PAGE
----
As the saying goes, the best form of defence is attack. But it isn’t always as simple as that – especially when you are holding onto a one-goal lead in the final minutes of a game away from home.
We’ve seen it be a problem in the past for Celtic under Ronny Deila, when the defence was defensively weak, and even during Neil Lennon’s times at the club. On Sunday, Celtic’s defensive problems of old came back to bite them for the first time this season in Inverness, and it’s an issue that needs resolving.
The more I see Dorus de Vries play, the less convinced Celtic fans, including myself, are of his ability.
Brendan Rodgers isn’t the perfect manager, but if he was, he wouldn’t be managing Celtic. Instead he’d be going toe-to-toe with Pep Guardiola for the Premier League title, rather than facing the world’s greatest manager in the group stages of the Champions League.
De Vries isn’t convincing and seems more like a panic move in the transfer market, especially given the timing of it while he was still injured at Nottingham Forest. The Irishman isn’t filled with confidence by Craig Gordon either, leaving Celtic in a strange position until the window opens in January.
Gordon is certainly the better shot-stopper of the two, but it’s the 21st century side of the goalkeepers’ duties that puts De Vries ahead of Gordon in Rodgers’ eyes.
When it was announced that Rodgers was taking over at Celtic, the immediate reaction was elation. A Celtic fan who knew the demands of the club and the fans, being one himself, who would bring attacking, modern football to the club.
Playing the “Celtic Way” meant Rodgers and Celtic were a match made in heaven, and we’ve seen already the fluidity of the forward play, just months into a side he has yet to really make his own. Over the next two transfer windows, we will start to see Rodgers build his team, and with the Champions League money earned this season alone, there may be a gem or two waiting in the wings for Rodgers to snap up.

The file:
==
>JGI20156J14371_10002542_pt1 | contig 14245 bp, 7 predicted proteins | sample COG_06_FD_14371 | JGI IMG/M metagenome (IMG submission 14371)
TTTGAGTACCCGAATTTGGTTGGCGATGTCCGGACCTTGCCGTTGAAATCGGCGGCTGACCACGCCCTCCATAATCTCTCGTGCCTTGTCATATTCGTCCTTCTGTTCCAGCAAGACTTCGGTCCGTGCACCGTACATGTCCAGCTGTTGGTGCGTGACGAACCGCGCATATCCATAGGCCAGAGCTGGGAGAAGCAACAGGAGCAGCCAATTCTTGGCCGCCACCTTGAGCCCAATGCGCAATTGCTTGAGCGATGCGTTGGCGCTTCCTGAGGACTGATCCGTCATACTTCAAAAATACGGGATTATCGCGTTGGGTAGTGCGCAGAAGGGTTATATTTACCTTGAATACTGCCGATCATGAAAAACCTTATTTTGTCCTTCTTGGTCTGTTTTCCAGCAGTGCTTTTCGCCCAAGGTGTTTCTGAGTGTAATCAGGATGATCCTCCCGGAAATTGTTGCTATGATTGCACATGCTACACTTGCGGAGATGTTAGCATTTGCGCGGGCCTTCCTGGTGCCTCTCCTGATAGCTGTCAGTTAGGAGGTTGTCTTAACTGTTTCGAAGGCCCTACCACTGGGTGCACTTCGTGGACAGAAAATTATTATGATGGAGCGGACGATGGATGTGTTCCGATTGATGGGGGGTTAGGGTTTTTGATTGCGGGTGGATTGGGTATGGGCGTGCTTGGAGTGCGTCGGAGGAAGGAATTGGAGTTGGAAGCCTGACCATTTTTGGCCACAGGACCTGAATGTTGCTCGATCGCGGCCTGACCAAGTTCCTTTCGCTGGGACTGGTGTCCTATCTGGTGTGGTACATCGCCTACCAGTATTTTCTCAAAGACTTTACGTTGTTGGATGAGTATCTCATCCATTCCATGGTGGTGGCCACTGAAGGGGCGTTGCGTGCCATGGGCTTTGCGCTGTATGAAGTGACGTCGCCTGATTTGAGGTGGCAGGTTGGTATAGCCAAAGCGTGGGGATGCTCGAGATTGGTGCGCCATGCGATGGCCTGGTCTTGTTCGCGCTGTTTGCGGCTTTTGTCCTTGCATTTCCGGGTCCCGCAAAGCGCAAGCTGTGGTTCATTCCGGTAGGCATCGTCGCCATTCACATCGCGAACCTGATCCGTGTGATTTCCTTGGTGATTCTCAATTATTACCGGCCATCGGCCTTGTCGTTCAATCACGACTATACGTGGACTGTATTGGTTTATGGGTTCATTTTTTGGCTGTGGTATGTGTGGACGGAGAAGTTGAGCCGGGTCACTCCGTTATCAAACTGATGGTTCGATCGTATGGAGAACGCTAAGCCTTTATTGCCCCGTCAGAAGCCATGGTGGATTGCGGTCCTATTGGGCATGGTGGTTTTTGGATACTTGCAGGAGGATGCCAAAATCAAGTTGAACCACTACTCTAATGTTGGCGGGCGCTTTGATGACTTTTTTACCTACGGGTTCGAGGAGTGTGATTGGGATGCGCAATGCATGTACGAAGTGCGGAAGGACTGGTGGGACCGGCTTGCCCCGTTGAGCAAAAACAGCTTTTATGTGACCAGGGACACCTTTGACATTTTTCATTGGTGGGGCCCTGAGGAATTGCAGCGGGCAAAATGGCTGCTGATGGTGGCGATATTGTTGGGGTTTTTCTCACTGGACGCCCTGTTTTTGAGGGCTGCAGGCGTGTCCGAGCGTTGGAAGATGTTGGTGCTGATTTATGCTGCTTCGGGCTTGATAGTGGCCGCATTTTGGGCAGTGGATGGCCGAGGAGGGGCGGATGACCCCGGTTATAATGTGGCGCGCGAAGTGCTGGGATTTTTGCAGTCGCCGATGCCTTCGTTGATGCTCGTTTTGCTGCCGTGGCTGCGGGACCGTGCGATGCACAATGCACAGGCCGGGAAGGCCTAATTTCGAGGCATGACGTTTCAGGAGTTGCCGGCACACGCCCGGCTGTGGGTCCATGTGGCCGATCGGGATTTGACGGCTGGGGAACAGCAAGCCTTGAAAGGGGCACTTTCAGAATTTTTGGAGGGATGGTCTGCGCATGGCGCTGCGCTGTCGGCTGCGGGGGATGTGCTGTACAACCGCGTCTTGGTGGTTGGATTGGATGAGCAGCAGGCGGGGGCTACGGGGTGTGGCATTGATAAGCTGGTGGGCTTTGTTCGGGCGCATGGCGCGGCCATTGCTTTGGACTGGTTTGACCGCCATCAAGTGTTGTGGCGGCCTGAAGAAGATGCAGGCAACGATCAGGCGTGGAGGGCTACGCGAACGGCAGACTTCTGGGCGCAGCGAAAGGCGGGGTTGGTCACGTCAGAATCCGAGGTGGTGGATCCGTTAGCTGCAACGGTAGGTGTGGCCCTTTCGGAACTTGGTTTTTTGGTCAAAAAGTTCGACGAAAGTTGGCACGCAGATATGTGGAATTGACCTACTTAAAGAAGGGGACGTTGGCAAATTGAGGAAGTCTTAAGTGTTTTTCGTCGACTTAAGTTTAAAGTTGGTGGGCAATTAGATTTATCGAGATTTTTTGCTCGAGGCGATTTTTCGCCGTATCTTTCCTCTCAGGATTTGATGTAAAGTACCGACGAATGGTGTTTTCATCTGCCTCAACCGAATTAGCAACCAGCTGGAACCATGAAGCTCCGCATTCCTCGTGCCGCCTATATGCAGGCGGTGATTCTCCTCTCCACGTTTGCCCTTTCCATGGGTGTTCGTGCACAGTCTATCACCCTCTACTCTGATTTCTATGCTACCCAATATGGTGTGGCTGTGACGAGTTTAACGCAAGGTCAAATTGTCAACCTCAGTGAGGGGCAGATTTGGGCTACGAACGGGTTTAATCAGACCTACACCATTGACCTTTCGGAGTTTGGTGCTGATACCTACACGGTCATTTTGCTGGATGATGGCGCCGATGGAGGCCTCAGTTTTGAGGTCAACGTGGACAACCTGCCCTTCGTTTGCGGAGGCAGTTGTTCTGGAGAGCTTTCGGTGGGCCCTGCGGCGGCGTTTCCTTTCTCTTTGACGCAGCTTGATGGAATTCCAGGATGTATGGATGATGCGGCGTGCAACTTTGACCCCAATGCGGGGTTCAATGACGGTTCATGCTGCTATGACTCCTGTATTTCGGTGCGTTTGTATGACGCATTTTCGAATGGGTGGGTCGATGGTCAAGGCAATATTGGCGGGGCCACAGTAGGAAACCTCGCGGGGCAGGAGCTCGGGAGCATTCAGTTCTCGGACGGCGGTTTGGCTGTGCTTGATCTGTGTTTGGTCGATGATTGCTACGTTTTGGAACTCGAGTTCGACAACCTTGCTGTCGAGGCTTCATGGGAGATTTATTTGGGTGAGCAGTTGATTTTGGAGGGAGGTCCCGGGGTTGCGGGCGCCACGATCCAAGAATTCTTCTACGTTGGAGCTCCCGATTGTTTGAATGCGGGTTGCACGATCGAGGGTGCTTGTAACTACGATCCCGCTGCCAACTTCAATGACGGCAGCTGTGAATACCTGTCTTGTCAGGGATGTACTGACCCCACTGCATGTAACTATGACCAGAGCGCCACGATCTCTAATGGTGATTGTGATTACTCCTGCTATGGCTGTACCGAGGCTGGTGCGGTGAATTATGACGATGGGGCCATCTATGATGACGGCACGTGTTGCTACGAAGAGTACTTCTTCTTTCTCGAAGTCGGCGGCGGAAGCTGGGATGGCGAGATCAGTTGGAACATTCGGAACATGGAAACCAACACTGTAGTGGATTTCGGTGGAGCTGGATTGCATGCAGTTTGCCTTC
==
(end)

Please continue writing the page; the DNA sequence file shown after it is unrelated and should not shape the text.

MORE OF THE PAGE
Scott Sinclair and Moussa Dembele have both proved their worth already in attack and will be key assets to the club’s success in the coming years.
The downside to that of course was apparent two years earlier when Rodgers was in charge of Liverpool. In 2014, they came within a Steven Gerrard slip of winning the league title, winning games 3-2, 4-3 and 6-3.
The common factor in these games was that they picked up three points – vital of course – but they also leaked goals for fun, which certainly kept the fans on the edge of their seats. What happened next was a complete capitulation against Chelsea and Crystal Palace, and the title went north to Manchester, but there was a small consolation for the Scousers, it was to the blue side of the city.
Celtic won’t have to deal with those same issues to win the league this season, as they already boast a three-point lead over Hearts with a game in hand still to be played.
Tonight’s game can see Celtic move one step closer to their first silverware of the season with a victory over Alloa Athletic in the League Cup quarter-final.
Over the years, Celtic’s failure in a cup game has been their downfall. Time after time they failed to replicate their domestic treble win back in 2000/2001 for one reason or another.